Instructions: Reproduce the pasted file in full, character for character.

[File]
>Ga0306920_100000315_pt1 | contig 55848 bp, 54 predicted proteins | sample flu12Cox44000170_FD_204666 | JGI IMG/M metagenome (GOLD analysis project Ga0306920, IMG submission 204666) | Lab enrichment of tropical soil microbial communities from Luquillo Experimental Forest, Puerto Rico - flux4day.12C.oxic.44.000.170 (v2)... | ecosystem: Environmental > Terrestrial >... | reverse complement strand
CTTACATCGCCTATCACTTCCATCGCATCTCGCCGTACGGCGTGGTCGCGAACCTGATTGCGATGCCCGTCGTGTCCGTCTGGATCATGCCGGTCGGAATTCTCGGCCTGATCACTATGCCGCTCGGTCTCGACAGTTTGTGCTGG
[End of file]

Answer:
>Ga0306920_100000315_pt1 | contig 55848 bp, 54 predicted proteins | sample flu12Cox44000170_FD_204666 | JGI IMG/M metagenome (GOLD analysis project Ga0306920, IMG submission 204666) | Lab enrichment of tropical soil microbial communities from Luquillo Experimental Forest, Puerto Rico - flux4day.12C.oxic.44.000.170 (v2)... | ecosystem: Environmental > Terrestrial >... | reverse complement strand
CTTACATCGCCTATCACTTCCATCGCATCTCGCCGTACGGCGTGGTCGCGAACCTGATTGCGATGCCCGTCGTGTCCGTCTGGATCATGCCGGTCGGAATTCTCGGCCTGATCACTATGCCGCTCGGTCTCGACAGTTTGTGCTGG